less efficient) is discussed at the end of this page.
the entities to the domain. A possibilty to address this and make the algorithm more robust
(but computationally more demanding) is discussed at the end of this page.
As you can see in the above code snippet, the `Cylinder` class provides functions for obtaining th
representations of the top, bottom and lateral boundaries. The top and bottom boundaries are
......@@ -160,7 +166,7 @@ In such a case, the constraint on the minimum allowed length of intersection seg
might be fulfilled when checked on the raw entities, but might not be fulfilled on the
final geometry after confinement of all entities to the domain.
In order to overcome this, one can also evaluate the constraints on the confined entities,
thus, using the final geometry of an entity after its confinement. This could be achieved
and thus, using the final geometry of an entity after its confinement. This could be achieved
by adjusting the part of the code of this example where the constraints are evaluated in the following way:
```cpp
......@@ -185,7 +191,7 @@ Note that the variable `containedFaces` is of type `std::vector<TopoDS_Face>`,
where `TopoDS_Face` is the OpenCascade type used to represent general two-dimensional
faces. In the above code snippets we have assumed `entitySet` and `otherEntitySet`
to also be of type `std::vector<TopoDS_Face>`, and to be composed of the previously
accepted faces.
accepted faces (also confined to the domain).
An effective way to remove very small fragments or edges that were not "detected"
by the constraints, is to adjust the epsilon used for the fragmentation.
......
......@@ -10,6 +10,16 @@ __As in the previous examples, this description focuses on the C++ implementatio
given in the main file `example3.cc`, but in `example3.py` you can find how to
realize this example using the Frackit python bindings.__
<b> _In this example, you will learn how to:_ </b>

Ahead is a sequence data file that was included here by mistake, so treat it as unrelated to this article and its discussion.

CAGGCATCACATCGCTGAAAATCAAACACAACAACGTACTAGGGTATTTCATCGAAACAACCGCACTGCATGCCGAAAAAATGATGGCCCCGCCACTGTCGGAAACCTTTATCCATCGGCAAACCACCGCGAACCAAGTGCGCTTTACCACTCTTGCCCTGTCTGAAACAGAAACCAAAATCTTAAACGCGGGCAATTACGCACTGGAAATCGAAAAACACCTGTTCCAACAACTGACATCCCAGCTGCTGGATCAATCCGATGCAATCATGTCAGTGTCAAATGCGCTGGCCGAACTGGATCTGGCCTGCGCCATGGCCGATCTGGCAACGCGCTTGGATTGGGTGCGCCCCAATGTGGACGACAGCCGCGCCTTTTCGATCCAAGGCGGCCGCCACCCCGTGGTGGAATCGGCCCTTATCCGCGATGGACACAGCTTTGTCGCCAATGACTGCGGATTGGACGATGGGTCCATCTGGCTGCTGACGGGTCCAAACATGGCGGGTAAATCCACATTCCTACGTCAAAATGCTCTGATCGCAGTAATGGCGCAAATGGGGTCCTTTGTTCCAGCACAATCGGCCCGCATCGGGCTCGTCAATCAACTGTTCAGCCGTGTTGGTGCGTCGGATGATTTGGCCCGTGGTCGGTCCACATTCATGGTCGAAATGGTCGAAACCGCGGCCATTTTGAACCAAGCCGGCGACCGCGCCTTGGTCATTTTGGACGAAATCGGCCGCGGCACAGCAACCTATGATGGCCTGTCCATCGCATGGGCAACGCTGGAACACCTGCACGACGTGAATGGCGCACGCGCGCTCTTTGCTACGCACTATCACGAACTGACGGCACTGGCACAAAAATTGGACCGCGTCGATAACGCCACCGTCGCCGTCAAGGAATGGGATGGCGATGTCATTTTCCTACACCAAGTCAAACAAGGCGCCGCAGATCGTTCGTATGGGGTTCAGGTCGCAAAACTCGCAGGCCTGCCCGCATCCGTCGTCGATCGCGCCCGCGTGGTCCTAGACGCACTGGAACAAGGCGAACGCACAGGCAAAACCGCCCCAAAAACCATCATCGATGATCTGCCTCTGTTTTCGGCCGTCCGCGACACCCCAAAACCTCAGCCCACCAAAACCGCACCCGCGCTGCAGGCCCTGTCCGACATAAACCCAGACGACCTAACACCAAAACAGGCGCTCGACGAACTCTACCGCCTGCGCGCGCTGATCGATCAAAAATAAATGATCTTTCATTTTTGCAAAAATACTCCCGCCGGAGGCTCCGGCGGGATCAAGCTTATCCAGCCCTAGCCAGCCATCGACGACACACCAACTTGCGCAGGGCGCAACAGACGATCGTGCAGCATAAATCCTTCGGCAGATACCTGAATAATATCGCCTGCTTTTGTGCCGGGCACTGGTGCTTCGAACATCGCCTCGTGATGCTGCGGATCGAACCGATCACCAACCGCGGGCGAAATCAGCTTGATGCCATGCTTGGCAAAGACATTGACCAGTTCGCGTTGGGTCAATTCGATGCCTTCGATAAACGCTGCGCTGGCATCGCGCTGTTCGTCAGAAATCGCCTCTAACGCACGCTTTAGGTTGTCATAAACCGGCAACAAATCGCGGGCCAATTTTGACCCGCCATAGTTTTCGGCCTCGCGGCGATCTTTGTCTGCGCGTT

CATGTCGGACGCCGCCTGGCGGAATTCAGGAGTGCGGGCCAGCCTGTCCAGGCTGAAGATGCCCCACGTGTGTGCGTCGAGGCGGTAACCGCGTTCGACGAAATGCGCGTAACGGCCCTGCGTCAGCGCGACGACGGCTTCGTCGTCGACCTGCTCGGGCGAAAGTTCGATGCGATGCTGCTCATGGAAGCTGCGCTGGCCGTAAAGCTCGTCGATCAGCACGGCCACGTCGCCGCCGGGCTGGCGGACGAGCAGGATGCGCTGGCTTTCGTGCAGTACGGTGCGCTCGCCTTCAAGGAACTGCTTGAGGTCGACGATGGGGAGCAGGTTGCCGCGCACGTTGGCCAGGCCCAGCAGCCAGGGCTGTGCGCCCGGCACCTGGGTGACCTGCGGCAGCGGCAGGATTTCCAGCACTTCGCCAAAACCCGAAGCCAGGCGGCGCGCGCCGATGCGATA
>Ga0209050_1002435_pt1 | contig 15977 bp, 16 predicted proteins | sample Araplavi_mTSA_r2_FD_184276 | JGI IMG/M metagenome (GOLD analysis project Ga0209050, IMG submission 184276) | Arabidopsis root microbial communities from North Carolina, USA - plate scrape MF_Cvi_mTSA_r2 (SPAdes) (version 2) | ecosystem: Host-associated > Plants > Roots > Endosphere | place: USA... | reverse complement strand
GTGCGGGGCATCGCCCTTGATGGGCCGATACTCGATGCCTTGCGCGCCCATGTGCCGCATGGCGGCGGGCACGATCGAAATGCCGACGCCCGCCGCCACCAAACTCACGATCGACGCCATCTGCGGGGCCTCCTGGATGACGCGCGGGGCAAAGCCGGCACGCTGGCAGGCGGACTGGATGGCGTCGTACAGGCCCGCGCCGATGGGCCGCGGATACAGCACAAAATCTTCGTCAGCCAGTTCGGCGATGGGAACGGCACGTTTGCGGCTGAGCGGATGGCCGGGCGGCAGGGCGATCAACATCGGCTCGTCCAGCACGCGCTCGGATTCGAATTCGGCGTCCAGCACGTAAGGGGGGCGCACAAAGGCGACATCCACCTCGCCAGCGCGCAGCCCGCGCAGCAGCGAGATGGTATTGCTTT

* read in a complex domain geometry from an CAD file
* get the bounding box of an arbitrary geometry
* use the `MultiGeometrySampler` and `MultiGeometryEntitySet` classes to conveniently compose a network out of multiple entity geometries
* use the `ConstraintsMatrix` class to conveniently define several constraints to be fulfilled among different entity sets
* define multiple confining/non-confining sub-domains to place the entities in
### Read in a domain geometry
In contrast to the [previous example][0], we now want to create a network within
a complex domain that cannot be represented by the internal geometry classes.
The domain has been created with [Gmsh][1] and has been saved in .brep file format.
......@@ -24,7 +34,7 @@ const auto domainShape = OCCUtilities::readShape(BREPFILE);
BREPFILE is a preprocessor variable that is substituted by cmake with the actual
path to the .brep file used for this test (see the file `CMakeLists.txt` in this folder).
The domain specified in the .brep file consists of three layers (see above image),
and we want to construct an entity network only in the center one. The variable
and here we want to construct an entity network only in the center one. The variable
`domainShape` contains the information of all layers, and we can use the utility
function
......@@ -41,6 +51,9 @@ const auto& networkDomain = solids[1];
```
Note that this requires knowledge about the ordering of the solids in the .brep file.
### Define entity samplers
As in the previous examples, we need a point sampler that samples the points to be
used as the center points of the fracture entities. In this example, we again want to
uniformly sample the points within a box, for which we use the bounding box of
......@@ -83,7 +96,7 @@ constructor arguments specify the distributions used to determine the orientatio
of the disks (for details we refer to the [class documentation][3]).
We use the `MultiGeometrySampler` class to facilitate sampling from several sampler
class with possibly varying geometry types. Arbitrary many samplers can be added to
classes with possibly varying geometry types. Arbitrary many samplers can be added to
this class, with the following syntax:
```cpp
......@@ -102,8 +115,8 @@ multiSampler.addGeometrySampler(diskSampler, diskSetId);
multiSampler.addGeometrySampler(quadSampler, quadSetId);